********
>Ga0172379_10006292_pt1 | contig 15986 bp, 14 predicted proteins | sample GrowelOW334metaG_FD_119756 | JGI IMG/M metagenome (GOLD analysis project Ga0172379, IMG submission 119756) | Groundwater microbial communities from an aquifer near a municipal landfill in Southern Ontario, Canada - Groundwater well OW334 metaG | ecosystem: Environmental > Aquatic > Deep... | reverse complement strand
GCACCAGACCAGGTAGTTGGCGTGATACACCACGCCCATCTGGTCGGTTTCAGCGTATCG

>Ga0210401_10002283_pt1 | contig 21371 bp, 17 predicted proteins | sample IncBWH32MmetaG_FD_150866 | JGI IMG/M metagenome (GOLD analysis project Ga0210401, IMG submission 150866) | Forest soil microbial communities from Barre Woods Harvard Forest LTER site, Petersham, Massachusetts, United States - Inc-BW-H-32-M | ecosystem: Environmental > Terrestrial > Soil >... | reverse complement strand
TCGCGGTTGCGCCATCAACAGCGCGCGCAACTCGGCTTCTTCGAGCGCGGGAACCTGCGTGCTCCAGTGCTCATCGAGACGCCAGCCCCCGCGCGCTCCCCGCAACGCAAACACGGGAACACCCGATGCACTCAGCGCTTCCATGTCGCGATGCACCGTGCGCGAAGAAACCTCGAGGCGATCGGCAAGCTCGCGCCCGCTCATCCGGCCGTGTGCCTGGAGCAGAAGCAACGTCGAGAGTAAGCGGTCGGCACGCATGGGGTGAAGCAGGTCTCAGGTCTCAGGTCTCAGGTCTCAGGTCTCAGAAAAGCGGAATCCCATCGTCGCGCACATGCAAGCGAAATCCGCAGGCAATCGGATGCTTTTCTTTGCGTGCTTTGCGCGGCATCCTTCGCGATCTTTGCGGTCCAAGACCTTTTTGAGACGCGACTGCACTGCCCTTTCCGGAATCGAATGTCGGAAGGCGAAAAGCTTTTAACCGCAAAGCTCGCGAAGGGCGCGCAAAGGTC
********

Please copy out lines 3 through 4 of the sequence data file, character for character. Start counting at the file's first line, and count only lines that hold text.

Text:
>Ga0210401_10002283_pt1 | contig 21371 bp, 17 predicted proteins | sample IncBWH32MmetaG_FD_150866 | JGI IMG/M metagenome (GOLD analysis project Ga0210401, IMG submission 150866) | Forest soil microbial communities from Barre Woods Harvard Forest LTER site, Petersham, Massachusetts, United States - Inc-BW-H-32-M | ecosystem: Environmental > Terrestrial > Soil >... | reverse complement strand
TCGCGGTTGCGCCATCAACAGCGCGCGCAACTCGGCTTCTTCGAGCGCGGGAACCTGCGTGCTCCAGTGCTCATCGAGACGCCAGCCCCCGCGCGCTCCCCGCAACGCAAACACGGGAACACCCGATGCACTCAGCGCTTCCATGTCGCGATGCACCGTGCGCGAAGAAACCTCGAGGCGATCGGCAAGCTCGCGCCCGCTCATCCGGCCGTGTGCCTGGAGCAGAAGCAACGTCGAGAGTAAGCGGTCGGCACGCATGGGGTGAAGCAGGTCTCAGGTCTCAGGTCTCAGGTCTCAGGTCTCAGAAAAGCGGAATCCCATCGTCGCGCACATGCAAGCGAAATCCGCAGGCAATCGGATGCTTTTCTTTGCGTGCTTTGCGCGGCATCCTTCGCGATCTTTGCGGTCCAAGACCTTTTTGAGACGCGACTGCACTGCCCTTTCCGGAATCGAATGTCGGAAGGCGAAAAGCTTTTAACCGCAAAGCTCGCGAAGGGCGCGCAAAGGTC